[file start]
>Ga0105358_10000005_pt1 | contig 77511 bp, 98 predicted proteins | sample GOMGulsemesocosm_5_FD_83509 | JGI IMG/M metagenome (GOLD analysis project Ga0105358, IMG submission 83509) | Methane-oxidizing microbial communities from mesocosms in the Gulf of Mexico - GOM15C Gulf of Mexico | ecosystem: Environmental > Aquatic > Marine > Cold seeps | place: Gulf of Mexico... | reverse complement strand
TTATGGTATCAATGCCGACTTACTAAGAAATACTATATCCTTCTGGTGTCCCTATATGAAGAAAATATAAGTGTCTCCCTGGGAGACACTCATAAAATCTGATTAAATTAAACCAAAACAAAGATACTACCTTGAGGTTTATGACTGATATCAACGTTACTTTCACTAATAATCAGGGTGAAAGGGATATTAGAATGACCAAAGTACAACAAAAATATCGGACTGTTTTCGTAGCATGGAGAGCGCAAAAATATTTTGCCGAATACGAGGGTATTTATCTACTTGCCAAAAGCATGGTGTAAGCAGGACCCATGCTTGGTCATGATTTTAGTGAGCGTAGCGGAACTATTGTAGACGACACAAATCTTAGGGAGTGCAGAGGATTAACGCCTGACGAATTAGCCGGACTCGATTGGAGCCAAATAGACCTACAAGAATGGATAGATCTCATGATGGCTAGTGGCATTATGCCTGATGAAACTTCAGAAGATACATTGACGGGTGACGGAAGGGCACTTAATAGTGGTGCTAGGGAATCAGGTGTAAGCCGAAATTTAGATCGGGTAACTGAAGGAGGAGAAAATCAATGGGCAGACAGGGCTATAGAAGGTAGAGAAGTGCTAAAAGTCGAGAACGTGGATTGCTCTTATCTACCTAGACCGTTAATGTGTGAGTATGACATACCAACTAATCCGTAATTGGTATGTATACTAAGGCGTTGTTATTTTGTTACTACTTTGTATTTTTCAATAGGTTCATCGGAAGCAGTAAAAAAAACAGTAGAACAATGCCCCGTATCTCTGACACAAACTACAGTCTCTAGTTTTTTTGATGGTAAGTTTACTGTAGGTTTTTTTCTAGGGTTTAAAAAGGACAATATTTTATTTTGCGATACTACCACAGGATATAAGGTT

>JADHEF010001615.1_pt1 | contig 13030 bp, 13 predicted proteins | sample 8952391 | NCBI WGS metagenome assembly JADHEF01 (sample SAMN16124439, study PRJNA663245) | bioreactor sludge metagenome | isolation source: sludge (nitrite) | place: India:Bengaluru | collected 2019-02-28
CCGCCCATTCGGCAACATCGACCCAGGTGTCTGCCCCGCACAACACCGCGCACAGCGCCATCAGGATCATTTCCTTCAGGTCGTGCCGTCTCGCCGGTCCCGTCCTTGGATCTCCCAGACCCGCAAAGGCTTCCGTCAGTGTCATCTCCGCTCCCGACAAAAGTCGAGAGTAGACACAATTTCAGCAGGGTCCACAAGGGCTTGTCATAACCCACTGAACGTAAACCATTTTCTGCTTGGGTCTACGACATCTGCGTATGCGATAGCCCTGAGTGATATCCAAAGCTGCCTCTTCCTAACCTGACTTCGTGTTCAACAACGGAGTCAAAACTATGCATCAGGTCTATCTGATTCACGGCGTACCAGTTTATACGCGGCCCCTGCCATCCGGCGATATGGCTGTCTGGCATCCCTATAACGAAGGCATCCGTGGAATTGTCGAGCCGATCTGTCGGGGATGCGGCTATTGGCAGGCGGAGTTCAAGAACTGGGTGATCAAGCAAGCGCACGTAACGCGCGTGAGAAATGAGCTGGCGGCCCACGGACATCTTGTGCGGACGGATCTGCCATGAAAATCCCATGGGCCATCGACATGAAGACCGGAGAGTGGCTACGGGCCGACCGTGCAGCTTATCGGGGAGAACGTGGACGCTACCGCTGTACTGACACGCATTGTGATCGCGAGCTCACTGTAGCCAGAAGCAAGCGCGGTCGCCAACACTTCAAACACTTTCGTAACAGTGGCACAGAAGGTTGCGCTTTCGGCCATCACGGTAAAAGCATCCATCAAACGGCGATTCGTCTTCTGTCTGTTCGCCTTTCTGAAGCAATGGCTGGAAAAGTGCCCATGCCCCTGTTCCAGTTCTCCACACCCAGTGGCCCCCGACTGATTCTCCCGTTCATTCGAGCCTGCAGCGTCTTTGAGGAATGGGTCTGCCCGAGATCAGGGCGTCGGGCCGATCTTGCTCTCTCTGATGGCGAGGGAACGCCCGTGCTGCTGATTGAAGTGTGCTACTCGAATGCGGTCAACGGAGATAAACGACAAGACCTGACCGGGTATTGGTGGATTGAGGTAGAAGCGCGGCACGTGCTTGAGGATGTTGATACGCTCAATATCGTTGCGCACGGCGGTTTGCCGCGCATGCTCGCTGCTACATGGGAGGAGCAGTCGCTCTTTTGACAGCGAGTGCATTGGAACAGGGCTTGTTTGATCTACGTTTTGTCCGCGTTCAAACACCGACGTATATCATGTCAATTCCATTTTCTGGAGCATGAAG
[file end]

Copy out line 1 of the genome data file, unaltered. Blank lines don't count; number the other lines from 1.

>Ga0105358_10000005_pt1 | contig 77511 bp, 98 predicted proteins | sample GOMGulsemesocosm_5_FD_83509 | JGI IMG/M metagenome (GOLD analysis project Ga0105358, IMG submission 83509) | Methane-oxidizing microbial communities from mesocosms in the Gulf of Mexico - GOM15C Gulf of Mexico | ecosystem: Environmental > Aquatic > Marine > Cold seeps | place: Gulf of Mexico... | reverse complement strand